Social media engagement is like casting a pebble in a pond: Networks grow in concentric circles. For any organization looking to build its online presence, the networking and socialization should begin from within, and start at the top. This is particularly true for organizations that interact with the public as front line service providers. Police organizations fall into this category.
For a police force exploring social media, whether it is simply a question of populating its Facebook page or jump-starting a Twitter account, the place to begin should always be with its staff, sworn and civilian.
Enlisting your staff to be part of the conversation has a number of advantages. It allows you to tap into their networks and synergize ongoing conversations to help project your brand and amplify your message. It will serve to bolster internal communications and create an organization-wide sense of empowerment and ownership of the new strategy. It will also help staff internalize and articulate the key organizational values, ethics and goals that make up your corporate brand.
This exercise can be formal or informal. Anything from training workshops to “lunch and learn” sessions will do as long as these provide the time and space to freely discuss the organization’s strategy, its benefits and costs, and everyone’s role in its implementation. While technical know-how is important, online social engagement is all about the capacity to engage and converse.
Most importantly, these sessions should be opportunities for the organization’s leadership to share and discuss their objectives and vision for the organization and how social media can facilitate achieving these.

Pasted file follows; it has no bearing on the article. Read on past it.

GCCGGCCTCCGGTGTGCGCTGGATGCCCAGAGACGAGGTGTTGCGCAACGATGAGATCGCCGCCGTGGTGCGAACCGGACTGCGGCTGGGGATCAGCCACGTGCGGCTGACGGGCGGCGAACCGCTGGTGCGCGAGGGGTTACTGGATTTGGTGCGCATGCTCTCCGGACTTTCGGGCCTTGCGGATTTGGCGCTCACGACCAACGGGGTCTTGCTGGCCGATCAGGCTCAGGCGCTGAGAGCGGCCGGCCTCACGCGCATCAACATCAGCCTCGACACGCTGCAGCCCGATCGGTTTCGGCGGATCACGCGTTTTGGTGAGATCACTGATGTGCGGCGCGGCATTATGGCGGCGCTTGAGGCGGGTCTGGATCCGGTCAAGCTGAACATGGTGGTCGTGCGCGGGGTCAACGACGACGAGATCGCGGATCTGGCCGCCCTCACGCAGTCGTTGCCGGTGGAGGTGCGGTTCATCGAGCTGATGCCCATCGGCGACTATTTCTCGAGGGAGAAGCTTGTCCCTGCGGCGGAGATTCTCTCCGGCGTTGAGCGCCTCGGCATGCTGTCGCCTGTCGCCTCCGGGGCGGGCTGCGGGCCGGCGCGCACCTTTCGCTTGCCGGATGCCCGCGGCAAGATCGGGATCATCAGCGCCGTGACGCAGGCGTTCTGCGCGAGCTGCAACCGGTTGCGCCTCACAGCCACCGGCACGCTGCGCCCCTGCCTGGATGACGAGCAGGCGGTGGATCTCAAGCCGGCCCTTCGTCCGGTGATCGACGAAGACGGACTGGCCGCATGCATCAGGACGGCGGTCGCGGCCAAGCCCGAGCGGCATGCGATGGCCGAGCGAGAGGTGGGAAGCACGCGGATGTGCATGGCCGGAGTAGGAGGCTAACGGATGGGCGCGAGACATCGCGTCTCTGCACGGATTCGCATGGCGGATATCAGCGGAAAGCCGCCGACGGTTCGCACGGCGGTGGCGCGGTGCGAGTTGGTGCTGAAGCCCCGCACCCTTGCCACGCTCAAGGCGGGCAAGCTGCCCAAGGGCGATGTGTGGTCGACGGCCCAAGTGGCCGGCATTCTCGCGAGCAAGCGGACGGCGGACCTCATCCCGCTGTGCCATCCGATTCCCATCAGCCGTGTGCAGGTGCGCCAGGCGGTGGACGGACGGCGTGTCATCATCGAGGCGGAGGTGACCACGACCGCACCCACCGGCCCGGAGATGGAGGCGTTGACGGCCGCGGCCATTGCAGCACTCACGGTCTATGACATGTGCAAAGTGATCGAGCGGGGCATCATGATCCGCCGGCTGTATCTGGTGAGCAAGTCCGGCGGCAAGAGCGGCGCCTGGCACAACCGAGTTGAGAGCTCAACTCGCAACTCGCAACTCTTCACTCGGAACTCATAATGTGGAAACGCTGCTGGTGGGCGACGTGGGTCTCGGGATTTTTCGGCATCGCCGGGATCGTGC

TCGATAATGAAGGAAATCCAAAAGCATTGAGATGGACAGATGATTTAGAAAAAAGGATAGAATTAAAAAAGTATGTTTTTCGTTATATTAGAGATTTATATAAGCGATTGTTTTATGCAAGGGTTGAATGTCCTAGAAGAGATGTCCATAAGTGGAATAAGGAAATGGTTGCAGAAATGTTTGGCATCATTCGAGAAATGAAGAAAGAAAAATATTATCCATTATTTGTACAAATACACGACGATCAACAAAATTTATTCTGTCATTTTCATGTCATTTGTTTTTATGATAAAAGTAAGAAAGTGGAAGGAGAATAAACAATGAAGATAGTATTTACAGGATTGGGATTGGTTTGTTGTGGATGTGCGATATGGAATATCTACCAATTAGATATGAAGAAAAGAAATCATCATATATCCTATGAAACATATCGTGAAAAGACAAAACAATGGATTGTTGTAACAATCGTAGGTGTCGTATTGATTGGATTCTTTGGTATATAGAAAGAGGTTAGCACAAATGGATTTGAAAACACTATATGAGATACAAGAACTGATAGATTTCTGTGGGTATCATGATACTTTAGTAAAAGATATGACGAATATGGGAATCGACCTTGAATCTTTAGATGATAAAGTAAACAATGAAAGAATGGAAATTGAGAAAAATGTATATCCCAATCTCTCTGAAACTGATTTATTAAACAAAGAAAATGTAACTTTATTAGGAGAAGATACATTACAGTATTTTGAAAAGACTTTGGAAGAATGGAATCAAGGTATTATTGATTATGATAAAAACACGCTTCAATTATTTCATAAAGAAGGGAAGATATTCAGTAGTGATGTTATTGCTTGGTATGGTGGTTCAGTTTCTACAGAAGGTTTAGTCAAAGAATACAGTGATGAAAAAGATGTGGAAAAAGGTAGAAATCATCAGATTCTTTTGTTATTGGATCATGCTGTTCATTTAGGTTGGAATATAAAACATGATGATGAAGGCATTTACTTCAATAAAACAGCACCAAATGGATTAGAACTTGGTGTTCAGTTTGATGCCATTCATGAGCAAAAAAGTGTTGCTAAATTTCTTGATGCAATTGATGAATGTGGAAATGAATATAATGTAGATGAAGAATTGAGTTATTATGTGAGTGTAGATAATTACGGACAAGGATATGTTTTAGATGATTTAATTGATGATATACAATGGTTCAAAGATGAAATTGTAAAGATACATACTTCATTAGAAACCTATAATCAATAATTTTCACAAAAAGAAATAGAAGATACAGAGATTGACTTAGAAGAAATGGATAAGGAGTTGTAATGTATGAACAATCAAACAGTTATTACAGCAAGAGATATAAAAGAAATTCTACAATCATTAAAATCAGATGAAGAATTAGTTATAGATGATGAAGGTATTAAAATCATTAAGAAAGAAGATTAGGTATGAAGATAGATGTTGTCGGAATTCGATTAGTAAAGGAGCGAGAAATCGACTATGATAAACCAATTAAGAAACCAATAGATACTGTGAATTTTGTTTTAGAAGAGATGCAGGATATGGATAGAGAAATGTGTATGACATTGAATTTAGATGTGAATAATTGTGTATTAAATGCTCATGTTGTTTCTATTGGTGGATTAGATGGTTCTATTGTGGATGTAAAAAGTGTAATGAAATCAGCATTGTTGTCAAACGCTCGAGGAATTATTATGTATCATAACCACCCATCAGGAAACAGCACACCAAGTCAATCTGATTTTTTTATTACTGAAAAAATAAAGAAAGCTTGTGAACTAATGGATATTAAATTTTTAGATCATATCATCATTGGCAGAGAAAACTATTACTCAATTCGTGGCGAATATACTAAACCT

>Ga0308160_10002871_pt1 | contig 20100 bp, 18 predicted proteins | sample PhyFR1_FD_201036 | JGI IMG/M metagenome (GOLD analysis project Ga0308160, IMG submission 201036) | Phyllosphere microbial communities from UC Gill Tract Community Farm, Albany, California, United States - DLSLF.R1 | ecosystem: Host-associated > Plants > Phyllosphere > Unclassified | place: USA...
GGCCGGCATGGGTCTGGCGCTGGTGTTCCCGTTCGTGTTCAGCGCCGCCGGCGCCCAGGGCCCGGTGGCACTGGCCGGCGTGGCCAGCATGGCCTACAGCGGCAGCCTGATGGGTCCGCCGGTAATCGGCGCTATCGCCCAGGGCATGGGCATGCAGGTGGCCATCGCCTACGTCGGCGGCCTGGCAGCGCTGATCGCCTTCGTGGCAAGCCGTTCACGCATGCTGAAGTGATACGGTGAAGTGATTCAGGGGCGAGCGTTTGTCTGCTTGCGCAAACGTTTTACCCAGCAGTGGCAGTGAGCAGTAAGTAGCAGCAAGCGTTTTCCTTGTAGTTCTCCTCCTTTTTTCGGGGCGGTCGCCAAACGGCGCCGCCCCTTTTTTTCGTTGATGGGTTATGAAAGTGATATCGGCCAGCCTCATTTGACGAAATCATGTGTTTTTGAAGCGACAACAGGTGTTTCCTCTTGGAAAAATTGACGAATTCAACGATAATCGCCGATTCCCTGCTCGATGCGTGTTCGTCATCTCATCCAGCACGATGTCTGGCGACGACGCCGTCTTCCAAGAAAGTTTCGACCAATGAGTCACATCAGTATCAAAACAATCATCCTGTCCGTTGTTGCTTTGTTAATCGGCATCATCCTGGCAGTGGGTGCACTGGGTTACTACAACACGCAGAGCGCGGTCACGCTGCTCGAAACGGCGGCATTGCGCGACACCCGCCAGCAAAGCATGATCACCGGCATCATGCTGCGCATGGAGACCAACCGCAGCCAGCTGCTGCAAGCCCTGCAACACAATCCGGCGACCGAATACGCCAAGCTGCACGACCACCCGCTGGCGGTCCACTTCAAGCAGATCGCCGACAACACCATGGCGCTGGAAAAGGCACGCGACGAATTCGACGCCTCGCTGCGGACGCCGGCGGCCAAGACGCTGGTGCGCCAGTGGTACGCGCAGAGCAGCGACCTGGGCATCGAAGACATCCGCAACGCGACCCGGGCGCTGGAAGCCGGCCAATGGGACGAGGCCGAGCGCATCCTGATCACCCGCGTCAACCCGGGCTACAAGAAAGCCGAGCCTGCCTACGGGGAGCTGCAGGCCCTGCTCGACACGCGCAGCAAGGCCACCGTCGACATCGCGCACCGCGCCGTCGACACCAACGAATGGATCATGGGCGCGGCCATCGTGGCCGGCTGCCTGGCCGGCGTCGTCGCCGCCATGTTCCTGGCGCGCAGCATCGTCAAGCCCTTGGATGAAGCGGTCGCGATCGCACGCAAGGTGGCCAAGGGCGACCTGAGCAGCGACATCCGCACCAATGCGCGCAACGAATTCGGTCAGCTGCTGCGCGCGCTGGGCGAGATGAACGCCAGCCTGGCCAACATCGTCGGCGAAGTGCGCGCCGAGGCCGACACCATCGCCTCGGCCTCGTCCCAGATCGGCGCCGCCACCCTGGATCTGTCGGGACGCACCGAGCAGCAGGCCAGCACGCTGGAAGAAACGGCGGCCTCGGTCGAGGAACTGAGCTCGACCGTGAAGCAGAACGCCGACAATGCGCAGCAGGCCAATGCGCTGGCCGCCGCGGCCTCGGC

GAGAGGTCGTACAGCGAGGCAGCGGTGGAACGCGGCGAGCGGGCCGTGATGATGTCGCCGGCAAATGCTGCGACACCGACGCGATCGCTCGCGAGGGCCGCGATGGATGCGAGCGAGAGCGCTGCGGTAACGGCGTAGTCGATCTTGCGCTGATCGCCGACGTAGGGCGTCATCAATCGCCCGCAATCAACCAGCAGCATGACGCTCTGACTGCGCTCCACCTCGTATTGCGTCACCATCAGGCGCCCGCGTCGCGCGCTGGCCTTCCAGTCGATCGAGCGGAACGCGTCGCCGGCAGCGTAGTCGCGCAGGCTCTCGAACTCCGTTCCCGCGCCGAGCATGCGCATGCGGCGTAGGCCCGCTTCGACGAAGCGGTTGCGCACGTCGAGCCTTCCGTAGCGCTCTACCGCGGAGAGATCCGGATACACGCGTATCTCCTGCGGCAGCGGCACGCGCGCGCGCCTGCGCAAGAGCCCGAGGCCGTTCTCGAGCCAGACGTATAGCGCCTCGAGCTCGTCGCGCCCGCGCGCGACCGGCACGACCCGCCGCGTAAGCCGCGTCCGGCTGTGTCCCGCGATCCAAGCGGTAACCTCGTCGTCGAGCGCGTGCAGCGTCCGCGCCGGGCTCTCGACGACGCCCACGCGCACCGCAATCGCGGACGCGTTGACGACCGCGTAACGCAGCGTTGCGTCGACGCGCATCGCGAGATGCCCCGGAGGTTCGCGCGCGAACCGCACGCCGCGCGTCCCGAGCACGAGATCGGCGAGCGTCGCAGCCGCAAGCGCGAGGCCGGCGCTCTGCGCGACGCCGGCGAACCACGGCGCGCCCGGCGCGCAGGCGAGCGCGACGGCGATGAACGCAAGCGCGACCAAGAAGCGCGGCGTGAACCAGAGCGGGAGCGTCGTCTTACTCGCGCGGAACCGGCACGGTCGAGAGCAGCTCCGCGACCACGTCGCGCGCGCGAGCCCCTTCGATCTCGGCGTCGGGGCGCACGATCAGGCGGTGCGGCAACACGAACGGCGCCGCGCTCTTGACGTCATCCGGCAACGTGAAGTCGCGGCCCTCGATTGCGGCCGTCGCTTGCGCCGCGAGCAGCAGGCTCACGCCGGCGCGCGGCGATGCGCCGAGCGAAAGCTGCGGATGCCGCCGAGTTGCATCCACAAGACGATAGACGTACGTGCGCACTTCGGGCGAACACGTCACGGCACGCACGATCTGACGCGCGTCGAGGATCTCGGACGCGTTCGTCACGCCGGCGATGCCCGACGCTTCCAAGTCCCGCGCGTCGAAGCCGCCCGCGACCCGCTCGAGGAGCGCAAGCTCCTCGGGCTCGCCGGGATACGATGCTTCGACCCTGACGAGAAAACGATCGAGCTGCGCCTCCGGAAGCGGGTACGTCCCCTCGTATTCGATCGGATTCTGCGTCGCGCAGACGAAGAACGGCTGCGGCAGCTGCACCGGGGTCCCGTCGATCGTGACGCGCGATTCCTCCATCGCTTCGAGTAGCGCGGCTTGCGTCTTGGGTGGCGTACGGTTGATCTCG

An interesting study released today by Austin-based PulsePoint Group, illustrates the importance of the “C-suite” in fostering organizational buy-in and excellence in social media use and engagement. Notably, it finds that:
- Two-thirds of the organizations achieving the highest returns reported that their C-suites are active advocates– that is, they commit to social engagement as a strategy and they reallocate resources to make it happen.
- However, a full 28% of C-suite executives still don’t believe in social engagement. And the number one reason? The inability to gauge ROI (45%). For engagement to work, the C-suite has to believe in it and see measurable returns.
In hierarchical organizations a disconnect from the leadership can cause uncertainty and a fallback to the safety of the status-quo. And while in the past organizations embraced a tightly controlling spokesperson policy in the name of message discipline, today’s real-time social environment requires investing in engagement and conversations.
Effective social media engagement requires a more horizontal, less hierarchical, and more trusting approach to external communication. A critical part of this approach must involve bringing your leadership into the social fold, and into the conversation–internally and externally.
In addition to helping to maintain message discipline and unity, internal engagement will allow the organization to leverage its all of its networks, further amplify its message and extend its reach, and most importantly build buy-in.
If a police force wants its members–sworn and civilian–to become brand ambassadors it must empower them not only with the technical tools–from training, to the narrative, to PDAs–but also with the trust and support of their leadership.